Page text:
The purpose of this study is to evaluate the mechanical properties of a graft fixation using a small diameter soft tissue interference screw and analyze the factors affecting the fixation strength. Forty porcine knees were used. A bone tunnel, either 4.5 mm (n=40) or 5.0 mm (n=40) in diameter, was created in the bone block obtained from the proximal tibia or the distal femur. A patella–patellar tendon specimen with varied width was harvested, and the distal end of the patellar tendon was fixed within the bone tunnel using a small diameter soft tissue interference screw (4×15 mm). Then, the patella–patellar tendon-bone block complex was loaded until failure occurred and the maximum load was measured. As potential influential factors on the fixation strength, the insertion torque, bone mineral density of the bone block, and graft/tunnel cross-sectional area ratio (GTR) of each specimen were calculated. A significant correlation between the maximum failure load and the insertion torque was demonstrated. The quadratic regression analysis showed a statistically significant correlation between the failure load and the GTR. Optimal GTR for achieving high fixation strength was approximately 80%. When used in appropriate conditions, the mean failure load was 177 N for the 4.5 mm screw and 180 N for the 5 mm screw. The use of a small diameter interference screw for the fixation of a tendon graft to a bone is clinically feasible. Our research showed that the selection of appropriate fitting conditions is an important factor for optimizing the properties of the fixation.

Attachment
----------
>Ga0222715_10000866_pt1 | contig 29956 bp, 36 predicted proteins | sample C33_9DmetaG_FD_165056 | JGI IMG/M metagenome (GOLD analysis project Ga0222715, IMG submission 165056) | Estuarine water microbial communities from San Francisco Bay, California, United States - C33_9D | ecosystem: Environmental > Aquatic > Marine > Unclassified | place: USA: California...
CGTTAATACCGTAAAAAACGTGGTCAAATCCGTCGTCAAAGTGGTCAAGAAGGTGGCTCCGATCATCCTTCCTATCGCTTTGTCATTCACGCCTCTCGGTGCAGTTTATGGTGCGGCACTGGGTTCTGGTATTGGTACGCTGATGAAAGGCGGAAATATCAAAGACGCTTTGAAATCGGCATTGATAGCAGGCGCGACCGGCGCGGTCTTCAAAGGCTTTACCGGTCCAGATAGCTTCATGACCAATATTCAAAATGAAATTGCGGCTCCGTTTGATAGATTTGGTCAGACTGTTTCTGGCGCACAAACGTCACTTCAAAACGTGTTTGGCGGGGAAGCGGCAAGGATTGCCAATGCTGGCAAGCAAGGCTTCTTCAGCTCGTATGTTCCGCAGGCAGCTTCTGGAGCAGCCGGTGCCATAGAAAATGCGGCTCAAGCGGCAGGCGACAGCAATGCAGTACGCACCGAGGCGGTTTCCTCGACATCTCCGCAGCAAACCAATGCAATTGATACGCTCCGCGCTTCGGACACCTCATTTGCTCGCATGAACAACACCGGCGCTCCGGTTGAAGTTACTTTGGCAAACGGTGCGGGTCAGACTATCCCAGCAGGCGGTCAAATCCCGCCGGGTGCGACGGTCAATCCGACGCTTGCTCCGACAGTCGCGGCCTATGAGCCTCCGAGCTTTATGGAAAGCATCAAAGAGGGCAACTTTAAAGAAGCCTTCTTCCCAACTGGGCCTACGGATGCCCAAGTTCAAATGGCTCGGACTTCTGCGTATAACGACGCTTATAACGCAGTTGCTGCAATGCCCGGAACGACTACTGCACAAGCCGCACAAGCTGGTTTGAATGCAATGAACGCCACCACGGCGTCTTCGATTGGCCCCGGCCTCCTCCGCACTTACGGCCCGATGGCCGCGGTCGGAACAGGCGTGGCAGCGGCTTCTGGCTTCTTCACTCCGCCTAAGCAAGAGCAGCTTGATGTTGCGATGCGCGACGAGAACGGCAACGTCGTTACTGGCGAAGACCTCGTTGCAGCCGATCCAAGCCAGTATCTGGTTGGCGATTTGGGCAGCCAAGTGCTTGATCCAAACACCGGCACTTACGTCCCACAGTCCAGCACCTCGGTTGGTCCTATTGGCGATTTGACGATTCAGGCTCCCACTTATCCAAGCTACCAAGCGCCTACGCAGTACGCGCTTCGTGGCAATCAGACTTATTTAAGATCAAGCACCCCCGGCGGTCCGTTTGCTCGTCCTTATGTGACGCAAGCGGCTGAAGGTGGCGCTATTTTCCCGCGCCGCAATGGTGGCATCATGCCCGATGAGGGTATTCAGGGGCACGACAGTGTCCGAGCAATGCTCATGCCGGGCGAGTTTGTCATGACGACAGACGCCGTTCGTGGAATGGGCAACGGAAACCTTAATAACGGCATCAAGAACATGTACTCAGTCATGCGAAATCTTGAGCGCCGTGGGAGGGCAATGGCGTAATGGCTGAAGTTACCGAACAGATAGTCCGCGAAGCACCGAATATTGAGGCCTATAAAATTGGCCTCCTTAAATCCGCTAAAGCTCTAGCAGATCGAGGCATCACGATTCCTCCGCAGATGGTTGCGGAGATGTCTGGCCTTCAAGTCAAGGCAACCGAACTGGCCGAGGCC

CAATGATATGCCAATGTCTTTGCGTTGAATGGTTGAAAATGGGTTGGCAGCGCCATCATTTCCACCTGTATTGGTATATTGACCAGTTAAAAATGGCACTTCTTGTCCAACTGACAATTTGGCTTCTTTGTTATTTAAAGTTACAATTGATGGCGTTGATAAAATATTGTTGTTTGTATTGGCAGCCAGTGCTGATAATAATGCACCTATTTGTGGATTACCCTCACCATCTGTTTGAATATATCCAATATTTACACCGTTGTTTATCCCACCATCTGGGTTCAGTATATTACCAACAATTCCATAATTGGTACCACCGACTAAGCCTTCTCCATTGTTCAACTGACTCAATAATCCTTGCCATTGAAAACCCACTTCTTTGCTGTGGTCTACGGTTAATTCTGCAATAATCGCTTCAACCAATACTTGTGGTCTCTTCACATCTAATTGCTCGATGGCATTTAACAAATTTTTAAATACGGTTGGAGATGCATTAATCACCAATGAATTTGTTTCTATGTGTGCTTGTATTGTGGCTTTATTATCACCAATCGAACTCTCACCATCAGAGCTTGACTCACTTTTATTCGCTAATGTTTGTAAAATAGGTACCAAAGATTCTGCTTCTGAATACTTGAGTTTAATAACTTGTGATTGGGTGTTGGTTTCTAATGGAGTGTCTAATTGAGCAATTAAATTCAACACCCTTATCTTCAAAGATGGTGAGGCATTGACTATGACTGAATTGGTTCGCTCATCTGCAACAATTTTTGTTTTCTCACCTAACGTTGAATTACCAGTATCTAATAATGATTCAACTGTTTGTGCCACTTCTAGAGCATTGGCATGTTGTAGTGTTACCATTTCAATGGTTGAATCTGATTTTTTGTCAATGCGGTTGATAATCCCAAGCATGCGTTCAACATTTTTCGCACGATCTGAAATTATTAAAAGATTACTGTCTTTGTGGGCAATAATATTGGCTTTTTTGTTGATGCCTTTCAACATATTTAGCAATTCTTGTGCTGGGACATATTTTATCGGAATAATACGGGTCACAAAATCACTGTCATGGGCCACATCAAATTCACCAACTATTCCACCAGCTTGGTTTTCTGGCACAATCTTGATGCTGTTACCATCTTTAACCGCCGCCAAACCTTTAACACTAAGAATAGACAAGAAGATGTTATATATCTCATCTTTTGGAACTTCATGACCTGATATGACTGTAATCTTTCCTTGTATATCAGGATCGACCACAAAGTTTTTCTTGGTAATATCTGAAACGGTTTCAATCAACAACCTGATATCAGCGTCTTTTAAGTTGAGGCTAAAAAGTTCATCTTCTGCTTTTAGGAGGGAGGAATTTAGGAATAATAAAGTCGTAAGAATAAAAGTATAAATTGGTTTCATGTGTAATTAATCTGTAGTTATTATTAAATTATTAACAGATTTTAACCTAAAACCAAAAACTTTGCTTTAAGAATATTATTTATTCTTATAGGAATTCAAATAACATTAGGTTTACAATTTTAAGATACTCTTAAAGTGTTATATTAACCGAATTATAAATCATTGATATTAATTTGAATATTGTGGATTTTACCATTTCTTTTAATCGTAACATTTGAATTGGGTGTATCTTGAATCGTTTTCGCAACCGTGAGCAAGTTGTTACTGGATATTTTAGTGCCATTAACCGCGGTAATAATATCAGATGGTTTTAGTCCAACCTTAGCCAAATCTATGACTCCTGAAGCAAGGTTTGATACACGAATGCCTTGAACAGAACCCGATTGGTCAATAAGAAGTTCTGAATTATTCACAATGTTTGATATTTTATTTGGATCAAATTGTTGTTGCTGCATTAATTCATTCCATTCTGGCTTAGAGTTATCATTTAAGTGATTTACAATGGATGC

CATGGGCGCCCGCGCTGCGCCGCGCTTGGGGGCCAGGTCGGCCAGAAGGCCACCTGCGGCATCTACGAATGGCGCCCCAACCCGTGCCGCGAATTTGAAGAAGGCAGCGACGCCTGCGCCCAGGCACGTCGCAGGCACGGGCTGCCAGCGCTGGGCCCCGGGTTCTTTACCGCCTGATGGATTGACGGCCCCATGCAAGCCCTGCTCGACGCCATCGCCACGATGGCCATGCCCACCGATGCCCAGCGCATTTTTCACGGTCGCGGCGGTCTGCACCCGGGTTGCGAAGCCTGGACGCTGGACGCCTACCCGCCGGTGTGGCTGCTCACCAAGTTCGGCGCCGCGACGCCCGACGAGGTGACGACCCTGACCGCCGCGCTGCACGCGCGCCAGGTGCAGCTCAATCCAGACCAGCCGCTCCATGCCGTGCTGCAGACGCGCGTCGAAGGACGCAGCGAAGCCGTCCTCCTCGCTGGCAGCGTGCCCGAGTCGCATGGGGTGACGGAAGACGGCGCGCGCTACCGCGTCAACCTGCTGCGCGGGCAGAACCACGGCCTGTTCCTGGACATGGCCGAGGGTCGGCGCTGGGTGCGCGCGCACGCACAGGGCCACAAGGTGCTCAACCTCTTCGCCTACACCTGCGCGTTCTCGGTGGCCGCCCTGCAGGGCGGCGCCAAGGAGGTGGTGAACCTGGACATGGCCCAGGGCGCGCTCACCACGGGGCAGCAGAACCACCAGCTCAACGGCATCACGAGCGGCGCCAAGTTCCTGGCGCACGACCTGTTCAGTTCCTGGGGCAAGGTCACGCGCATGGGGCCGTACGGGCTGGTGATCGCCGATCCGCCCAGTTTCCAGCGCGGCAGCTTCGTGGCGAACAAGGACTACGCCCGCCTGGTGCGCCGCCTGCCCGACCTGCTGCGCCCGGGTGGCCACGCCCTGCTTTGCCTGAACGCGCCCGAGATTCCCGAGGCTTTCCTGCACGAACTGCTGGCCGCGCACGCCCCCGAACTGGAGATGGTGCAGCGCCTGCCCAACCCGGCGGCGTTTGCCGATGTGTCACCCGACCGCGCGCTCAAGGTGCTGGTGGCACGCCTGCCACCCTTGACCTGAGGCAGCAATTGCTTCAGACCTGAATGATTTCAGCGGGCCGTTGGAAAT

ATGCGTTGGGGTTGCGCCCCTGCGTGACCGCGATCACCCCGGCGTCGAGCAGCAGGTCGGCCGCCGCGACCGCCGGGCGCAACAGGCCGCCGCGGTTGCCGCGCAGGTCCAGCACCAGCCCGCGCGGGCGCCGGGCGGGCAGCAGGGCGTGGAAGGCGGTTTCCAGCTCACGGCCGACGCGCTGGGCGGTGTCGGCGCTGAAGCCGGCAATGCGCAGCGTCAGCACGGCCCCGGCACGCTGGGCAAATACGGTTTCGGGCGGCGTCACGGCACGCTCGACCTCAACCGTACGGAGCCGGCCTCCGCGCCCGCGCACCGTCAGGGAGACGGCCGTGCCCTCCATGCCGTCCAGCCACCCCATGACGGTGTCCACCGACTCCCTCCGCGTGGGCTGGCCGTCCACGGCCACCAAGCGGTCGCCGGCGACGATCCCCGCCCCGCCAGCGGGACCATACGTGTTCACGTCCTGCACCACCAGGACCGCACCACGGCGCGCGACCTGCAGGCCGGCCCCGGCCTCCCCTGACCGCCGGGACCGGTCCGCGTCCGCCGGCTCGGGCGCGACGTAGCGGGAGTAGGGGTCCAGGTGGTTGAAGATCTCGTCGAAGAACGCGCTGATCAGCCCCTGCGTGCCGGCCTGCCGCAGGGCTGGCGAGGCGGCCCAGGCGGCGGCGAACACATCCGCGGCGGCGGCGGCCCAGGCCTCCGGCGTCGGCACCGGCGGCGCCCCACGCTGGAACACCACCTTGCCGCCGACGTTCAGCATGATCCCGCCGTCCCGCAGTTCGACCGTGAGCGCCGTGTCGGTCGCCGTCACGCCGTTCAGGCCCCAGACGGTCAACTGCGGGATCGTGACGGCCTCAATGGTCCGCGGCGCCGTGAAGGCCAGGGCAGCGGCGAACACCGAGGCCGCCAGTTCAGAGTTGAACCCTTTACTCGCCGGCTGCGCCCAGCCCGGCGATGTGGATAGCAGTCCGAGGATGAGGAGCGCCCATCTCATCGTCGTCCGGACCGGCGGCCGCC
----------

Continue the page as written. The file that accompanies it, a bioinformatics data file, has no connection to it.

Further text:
Ligament reconstruction Interference screw Cross-sectional area Insertion torque Failure load
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The authors wish to thank Mitek Japan for supplying us screws used in this investigation. Further, we thank Mrs. Janina Tubby for assistance in preparing this manuscript.
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